Card cloning is common in Brazil, so U.S. citizens should take precautions when withdrawing money and check account activity often, the U.S. Citizen Services office in Brazil said on its Twitter account. Thirty percent of Brazilians experienced card fraud in the last five years, according to ACI Worldwide’s Global Consumer Fraud Survey of 6,000 people to be released later this month. That’s the seventh-most of 20 nations.
The world’s most-watched sports event begins in eight days, and Americans are the largest foreign group of World Cup ticket-holders. Whereas Brazilian banks have put clients’ identifying information in so-called smart chips to prevent cloning, many foreign cards don’t possess the technology. Devices used to skim card information are dubbed chupacabras after the mythical creature said to drink the blood of goats.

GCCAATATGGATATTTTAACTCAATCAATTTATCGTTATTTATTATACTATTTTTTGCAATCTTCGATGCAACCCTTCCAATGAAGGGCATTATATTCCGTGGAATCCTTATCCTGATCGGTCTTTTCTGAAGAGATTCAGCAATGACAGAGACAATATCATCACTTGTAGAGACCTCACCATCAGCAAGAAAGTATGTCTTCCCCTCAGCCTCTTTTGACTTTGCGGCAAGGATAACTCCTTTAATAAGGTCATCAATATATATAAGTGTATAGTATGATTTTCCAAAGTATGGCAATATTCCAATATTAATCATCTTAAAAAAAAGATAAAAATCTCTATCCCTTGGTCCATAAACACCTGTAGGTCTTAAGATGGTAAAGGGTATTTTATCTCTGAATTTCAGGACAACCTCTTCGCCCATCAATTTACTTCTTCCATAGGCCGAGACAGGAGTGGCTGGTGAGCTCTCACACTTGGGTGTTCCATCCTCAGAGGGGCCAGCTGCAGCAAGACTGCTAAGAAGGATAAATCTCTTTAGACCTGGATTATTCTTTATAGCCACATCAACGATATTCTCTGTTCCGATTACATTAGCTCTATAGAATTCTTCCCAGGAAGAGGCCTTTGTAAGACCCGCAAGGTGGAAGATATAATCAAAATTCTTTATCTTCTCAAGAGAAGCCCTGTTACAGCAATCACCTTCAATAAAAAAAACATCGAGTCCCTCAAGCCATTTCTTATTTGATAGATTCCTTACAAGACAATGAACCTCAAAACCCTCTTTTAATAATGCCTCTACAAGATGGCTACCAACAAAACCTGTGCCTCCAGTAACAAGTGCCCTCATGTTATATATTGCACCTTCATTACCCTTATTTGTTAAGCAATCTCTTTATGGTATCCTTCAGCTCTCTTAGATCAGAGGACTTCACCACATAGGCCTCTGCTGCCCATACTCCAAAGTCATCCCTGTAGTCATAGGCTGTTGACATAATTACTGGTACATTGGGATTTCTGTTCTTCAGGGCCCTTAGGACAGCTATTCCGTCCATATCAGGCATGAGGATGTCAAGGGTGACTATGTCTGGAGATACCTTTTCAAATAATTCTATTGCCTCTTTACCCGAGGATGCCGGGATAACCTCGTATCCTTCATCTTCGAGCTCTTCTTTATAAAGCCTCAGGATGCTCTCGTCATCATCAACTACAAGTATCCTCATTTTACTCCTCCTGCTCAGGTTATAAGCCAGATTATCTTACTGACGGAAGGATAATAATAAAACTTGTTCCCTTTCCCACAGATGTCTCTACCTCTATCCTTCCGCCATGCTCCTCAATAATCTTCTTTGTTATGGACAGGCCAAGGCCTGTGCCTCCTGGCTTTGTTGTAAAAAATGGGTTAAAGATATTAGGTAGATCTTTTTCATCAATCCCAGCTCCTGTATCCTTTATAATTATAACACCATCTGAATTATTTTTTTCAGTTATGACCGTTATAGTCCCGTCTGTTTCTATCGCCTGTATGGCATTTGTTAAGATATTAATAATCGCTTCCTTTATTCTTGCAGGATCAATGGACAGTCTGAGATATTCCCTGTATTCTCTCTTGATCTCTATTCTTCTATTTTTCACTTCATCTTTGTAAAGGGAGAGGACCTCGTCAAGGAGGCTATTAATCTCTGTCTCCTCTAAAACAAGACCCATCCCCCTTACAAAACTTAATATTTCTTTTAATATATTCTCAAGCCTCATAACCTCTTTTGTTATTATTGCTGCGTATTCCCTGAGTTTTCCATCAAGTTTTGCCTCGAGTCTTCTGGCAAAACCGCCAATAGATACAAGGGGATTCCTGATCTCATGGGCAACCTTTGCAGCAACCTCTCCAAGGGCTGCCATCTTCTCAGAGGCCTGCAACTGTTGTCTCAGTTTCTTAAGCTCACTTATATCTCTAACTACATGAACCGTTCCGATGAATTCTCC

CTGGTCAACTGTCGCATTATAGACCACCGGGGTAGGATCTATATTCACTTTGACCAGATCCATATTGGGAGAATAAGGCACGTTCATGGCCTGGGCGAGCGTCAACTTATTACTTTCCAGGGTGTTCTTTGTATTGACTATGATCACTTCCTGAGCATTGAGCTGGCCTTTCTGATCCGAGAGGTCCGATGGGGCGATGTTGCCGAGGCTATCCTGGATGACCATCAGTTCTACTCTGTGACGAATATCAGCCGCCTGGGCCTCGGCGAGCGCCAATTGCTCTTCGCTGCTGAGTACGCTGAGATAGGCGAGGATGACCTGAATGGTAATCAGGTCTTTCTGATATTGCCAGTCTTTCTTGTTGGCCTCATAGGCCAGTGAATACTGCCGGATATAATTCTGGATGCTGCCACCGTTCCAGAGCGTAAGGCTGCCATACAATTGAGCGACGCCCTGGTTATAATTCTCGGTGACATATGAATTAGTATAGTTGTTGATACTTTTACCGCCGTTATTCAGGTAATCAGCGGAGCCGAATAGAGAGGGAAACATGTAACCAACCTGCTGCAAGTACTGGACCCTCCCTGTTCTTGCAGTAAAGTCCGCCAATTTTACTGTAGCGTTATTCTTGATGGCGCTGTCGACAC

“Years back, all Brazilian cards migrated to chip-and-pin technology just to tackle this type of fraud, which has been a successful initiative,” Joel Nunes, an ACI solutions consultant in Brazil, said in an e-mail. “As Brazil welcomes visitors using cards with older technology, there is an opportunity for fraudsters to again use sophisticated skimming devices.”